But after Space Coast, I knew that I needed to do something different. Whereas I had been feeling as if I had been getting better for awhile, the day before the half marathon, I just couldn't deny that I was actually getting worse. I had spent so much time putting on a happy face, trying to be strong (like the beast that I really wanted to be), and hiding what was really going on... and finally it was too much to hide. Husbeast noticed. Two of my dear running friends noticed. And they staged (what I can only describe as) and intervention. It was time for a second opinion. With a doctor that specializes in feet.
I went for the appt, he did xrays and an ultrasound, and he immediately put me in a much larger and much more archaically torturous boot. I was under strict orders to stay off of it until I could get a new MRI.
The MRI and followup were the next week, and because my dad was in town (and had also been pushing for me to get a second opinion), like I was a six year old with a sore throat, he marched me right into the appt, and waited for the verdict (poised to take notes to relay back to Husbeast).
And whereas there had been a laundry list of problems evident on the last MRI, the good news was that the list was shorter... Only TWO main problems.
The sheaths around the fascia on the inside of my heel were still incredibly inflamed, and there is a huge pocket of inflammation in the outside of my ankle between the bones. Two separate, but perhaps related injuries.
The good news is, that with the assistance of the ultrasound machine, he could give me the cortisone injections that I had so desperately wanted months ago. This was absolutely a nightmare, and I am getting flashbacks just thinking of it so I wont go there in this post, but I got the shots.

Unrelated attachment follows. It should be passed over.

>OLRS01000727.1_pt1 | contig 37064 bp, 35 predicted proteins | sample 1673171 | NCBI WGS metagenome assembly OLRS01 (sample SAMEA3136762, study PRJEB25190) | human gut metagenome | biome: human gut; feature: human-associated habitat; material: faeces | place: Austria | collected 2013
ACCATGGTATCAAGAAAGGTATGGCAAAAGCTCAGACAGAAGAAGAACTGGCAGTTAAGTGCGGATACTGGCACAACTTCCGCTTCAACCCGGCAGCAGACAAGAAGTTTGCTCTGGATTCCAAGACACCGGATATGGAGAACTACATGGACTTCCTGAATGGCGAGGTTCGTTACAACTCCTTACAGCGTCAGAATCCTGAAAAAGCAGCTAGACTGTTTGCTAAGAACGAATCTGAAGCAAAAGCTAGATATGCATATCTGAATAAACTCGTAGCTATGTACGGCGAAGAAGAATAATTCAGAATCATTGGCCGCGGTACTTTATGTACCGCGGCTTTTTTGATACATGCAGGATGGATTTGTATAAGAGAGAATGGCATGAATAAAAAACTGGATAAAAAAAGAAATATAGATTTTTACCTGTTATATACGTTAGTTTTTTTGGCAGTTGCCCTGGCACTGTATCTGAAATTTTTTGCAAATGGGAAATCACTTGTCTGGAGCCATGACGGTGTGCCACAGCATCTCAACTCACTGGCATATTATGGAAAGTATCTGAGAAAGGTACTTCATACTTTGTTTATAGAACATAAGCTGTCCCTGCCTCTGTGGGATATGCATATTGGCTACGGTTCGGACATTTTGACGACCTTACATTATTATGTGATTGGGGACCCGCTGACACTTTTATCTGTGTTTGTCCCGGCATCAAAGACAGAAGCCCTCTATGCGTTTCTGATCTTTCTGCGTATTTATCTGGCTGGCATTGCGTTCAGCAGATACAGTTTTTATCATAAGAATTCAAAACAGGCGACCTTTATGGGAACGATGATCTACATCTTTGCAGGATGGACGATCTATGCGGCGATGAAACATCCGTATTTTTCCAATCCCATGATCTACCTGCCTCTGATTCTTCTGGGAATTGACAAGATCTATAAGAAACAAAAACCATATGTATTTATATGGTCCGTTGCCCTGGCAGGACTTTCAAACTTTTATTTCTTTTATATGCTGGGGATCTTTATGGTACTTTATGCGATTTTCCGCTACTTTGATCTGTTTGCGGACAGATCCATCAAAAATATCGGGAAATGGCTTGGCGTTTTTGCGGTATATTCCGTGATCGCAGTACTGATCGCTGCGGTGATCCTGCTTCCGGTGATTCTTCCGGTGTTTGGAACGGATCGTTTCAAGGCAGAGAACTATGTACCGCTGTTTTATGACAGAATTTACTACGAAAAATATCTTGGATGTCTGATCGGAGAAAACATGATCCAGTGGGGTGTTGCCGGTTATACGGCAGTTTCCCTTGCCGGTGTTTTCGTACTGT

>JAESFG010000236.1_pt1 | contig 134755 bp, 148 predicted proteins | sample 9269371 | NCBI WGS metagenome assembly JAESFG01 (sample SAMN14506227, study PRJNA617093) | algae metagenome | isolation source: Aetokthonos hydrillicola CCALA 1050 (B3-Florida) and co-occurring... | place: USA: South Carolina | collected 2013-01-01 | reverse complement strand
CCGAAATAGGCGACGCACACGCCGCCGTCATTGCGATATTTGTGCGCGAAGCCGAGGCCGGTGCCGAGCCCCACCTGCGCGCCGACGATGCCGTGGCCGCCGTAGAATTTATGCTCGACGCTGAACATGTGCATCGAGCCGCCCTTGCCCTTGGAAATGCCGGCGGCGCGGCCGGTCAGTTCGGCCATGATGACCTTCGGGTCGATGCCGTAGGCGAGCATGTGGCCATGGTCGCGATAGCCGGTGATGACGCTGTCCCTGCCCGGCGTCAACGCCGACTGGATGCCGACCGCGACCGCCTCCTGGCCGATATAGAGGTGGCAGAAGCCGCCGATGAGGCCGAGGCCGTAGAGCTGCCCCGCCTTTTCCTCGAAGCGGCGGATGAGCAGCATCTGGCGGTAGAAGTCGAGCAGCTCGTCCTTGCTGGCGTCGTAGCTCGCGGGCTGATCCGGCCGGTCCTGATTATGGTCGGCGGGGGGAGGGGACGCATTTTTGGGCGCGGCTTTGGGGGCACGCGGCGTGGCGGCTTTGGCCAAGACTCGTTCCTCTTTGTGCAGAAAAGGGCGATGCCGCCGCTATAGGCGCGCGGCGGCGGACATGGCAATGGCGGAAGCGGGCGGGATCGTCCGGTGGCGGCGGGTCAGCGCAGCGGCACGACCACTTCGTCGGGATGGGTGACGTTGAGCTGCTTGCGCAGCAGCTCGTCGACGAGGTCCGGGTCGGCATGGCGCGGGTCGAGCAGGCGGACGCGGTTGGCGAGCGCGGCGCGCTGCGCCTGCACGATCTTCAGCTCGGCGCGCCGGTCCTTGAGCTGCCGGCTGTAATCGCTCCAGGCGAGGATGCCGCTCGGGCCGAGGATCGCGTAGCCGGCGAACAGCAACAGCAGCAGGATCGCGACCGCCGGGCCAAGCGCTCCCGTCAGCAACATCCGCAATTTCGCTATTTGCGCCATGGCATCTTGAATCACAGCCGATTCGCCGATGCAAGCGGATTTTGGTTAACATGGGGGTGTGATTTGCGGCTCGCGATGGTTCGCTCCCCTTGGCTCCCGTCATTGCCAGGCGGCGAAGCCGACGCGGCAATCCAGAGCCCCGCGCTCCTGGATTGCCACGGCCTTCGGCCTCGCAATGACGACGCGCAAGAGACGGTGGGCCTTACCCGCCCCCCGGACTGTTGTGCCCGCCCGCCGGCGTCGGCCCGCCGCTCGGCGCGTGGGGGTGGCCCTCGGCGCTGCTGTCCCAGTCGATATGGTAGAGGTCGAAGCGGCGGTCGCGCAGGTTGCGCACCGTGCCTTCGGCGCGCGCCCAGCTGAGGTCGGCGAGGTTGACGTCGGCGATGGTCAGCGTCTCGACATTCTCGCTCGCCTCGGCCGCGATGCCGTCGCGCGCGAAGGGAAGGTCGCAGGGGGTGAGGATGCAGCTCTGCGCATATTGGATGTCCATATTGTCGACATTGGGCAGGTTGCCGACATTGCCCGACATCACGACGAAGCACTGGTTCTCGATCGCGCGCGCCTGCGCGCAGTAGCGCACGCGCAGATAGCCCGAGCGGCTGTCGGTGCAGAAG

And then I went right back into the boot. And have been ordered to stay off of it until my followup on December 27th. I asked if he thought I would be able to be out of the boot by the end of the month because I had some training to get in before my first full marathon in January. He smiled sadly at me and said that he can't know until we get there. But he said that while his body language clearly told me no.
So there we have it. Why I have been so sad the past few weeks. Not only have I been struggling with this injury while being confined to the couch or a chair, but I have been fighting my own demons. I had a goal to do this full marathon, and now I can't. Even when I was mediocre about WANTING to do this race, I had a goal, and I don't take that lightly. What's more, I roped a dear friend into doing it with me when she clearly didn't want to do it in the first place. And now I can't. It's not even that I want to do it. But I made a commitment to her. And I don't take commitments lightly.
So there you have it. Me, not just feeling like a failure to myself, but what's worse, feeling like I have let down other people in the process too. I don't share that because I need a pep talk or anything. I don't need people to lift me up and make me feel better. I feel like crap. And I deserve to feel like crap.
The silver lining to it all though, is that if I don't do the marathon, that gives me more time to heal, which will allow me to do the next big thing. Another 5 races in 5 days in 5 states. Don't worry though, I have time to heal, that isn't for months and months yet. And when I'm back in the game, I will be better than ever. I've come so far already in this journey, I can get my head (AND my body) back in the game. Just looking at my wrist tells me so.